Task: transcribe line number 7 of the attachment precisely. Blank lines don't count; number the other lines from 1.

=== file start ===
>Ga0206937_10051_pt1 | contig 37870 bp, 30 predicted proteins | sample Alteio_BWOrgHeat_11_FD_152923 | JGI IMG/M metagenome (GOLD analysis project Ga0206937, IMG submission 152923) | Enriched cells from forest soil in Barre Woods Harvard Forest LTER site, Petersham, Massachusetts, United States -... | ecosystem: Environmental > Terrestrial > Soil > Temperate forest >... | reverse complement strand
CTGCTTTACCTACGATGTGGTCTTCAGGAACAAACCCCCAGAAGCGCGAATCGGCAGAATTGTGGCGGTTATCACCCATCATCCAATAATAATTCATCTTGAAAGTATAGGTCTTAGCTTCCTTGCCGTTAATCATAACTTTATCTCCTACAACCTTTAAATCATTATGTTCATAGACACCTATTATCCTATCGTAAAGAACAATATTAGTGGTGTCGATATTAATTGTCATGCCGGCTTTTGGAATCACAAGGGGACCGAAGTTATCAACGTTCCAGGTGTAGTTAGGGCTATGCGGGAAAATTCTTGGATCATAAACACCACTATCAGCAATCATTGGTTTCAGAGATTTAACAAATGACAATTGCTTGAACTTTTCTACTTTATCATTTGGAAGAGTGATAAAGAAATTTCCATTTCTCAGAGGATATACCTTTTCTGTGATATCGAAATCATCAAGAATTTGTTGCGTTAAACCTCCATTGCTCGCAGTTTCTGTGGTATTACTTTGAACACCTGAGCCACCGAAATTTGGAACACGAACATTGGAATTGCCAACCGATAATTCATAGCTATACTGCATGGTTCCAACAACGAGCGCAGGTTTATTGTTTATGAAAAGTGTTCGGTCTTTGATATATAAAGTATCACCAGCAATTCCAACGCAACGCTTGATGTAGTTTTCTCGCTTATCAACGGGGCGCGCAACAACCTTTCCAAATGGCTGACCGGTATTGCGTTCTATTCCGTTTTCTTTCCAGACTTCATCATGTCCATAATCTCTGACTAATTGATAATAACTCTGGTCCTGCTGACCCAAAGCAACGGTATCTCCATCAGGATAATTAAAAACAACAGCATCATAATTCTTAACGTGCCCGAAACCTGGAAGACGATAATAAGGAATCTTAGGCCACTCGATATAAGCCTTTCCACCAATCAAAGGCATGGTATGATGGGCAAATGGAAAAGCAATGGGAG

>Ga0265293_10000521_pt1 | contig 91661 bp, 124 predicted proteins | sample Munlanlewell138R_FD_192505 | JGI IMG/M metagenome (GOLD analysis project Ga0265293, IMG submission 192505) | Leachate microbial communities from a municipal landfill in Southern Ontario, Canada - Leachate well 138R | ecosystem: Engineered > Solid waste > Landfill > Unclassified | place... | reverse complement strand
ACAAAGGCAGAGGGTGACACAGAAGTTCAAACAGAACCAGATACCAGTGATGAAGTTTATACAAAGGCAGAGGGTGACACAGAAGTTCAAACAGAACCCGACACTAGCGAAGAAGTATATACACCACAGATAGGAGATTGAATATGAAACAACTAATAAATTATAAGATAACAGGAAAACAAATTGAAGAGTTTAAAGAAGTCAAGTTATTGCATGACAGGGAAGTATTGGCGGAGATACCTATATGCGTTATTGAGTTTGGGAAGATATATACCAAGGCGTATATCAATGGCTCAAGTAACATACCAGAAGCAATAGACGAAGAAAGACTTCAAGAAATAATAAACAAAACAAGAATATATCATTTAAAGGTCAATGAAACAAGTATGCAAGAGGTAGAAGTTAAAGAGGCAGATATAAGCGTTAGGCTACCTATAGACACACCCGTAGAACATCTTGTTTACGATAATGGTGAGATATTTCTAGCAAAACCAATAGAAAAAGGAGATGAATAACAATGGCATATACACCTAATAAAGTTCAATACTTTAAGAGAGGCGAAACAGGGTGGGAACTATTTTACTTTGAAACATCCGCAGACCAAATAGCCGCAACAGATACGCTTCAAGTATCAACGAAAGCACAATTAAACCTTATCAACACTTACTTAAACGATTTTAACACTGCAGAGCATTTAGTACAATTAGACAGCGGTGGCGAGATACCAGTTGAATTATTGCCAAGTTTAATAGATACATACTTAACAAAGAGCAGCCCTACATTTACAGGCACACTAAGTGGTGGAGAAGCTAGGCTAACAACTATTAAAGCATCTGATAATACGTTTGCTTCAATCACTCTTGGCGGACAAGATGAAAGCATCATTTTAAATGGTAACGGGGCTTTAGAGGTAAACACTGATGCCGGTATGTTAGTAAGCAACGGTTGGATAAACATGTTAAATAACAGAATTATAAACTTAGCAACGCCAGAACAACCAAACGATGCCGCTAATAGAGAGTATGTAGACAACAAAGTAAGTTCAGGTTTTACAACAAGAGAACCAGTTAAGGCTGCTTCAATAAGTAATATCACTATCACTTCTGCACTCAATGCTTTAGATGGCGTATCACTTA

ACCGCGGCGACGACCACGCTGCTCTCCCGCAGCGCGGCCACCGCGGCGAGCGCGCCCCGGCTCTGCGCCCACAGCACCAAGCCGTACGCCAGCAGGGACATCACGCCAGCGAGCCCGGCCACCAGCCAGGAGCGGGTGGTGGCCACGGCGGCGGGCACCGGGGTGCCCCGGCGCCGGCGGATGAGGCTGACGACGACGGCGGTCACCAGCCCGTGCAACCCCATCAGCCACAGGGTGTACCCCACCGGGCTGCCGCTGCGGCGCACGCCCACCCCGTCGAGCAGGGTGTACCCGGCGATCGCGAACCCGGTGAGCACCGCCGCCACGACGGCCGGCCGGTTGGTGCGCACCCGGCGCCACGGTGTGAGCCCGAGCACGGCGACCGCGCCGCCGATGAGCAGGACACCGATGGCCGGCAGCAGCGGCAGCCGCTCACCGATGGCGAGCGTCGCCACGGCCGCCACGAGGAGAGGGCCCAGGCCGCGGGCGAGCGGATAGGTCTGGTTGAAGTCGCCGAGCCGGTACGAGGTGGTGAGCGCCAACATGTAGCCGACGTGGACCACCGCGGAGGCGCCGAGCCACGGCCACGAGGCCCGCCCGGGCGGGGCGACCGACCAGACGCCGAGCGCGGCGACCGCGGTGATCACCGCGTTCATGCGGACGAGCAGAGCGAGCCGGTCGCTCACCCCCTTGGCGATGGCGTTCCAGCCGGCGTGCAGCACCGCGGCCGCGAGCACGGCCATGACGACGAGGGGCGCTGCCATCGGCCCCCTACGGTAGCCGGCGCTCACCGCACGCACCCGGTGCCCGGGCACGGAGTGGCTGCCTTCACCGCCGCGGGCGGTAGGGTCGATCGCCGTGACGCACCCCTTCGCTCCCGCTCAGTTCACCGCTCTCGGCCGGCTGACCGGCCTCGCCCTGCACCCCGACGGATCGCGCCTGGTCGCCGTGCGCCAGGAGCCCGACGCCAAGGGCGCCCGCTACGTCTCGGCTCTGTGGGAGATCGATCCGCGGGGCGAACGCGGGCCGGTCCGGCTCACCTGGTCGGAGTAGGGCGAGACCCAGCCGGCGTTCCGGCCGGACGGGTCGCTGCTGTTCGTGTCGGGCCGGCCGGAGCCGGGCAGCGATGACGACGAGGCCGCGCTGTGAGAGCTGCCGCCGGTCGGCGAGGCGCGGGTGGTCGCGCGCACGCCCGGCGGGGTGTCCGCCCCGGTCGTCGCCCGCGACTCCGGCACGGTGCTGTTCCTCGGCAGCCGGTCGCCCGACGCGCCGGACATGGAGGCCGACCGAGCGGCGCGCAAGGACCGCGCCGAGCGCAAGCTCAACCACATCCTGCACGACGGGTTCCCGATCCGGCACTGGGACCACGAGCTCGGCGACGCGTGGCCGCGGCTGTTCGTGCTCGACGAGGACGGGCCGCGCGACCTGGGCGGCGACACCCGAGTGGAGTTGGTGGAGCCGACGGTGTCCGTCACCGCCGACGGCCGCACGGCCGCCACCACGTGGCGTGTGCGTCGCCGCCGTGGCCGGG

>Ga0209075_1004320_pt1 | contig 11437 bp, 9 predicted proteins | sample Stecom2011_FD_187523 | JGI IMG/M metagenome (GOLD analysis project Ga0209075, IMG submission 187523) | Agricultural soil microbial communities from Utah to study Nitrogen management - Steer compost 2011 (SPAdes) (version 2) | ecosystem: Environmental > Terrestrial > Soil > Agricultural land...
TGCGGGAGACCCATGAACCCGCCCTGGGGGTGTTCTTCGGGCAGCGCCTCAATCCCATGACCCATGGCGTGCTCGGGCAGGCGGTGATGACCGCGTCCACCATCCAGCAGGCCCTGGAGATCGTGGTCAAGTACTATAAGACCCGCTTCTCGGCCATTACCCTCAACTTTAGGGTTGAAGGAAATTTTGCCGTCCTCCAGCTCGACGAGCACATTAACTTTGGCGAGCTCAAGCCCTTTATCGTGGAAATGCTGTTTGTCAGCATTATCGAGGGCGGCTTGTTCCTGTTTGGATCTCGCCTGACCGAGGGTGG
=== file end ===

TGCGGGAGACCCATGAACCCGCCCTGGGGGTGTTCTTCGGGCAGCGCCTCAATCCCATGACCCATGGCGTGCTCGGGCAGGCGGTGATGACCGCGTCCACCATCCAGCAGGCCCTGGAGATCGTGGTCAAGTACTATAAGACCCGCTTCTCGGCCATTACCCTCAACTTTAGGGTTGAAGGAAATTTTGCCGTCCTCCAGCTCGACGAGCACATTAACTTTGGCGAGCTCAAGCCCTTTATCGTGGAAATGCTGTTTGTCAGCATTATCGAGGGCGGCTTGTTCCTGTTTGGATCTCGCCTGACCGAGGGTGG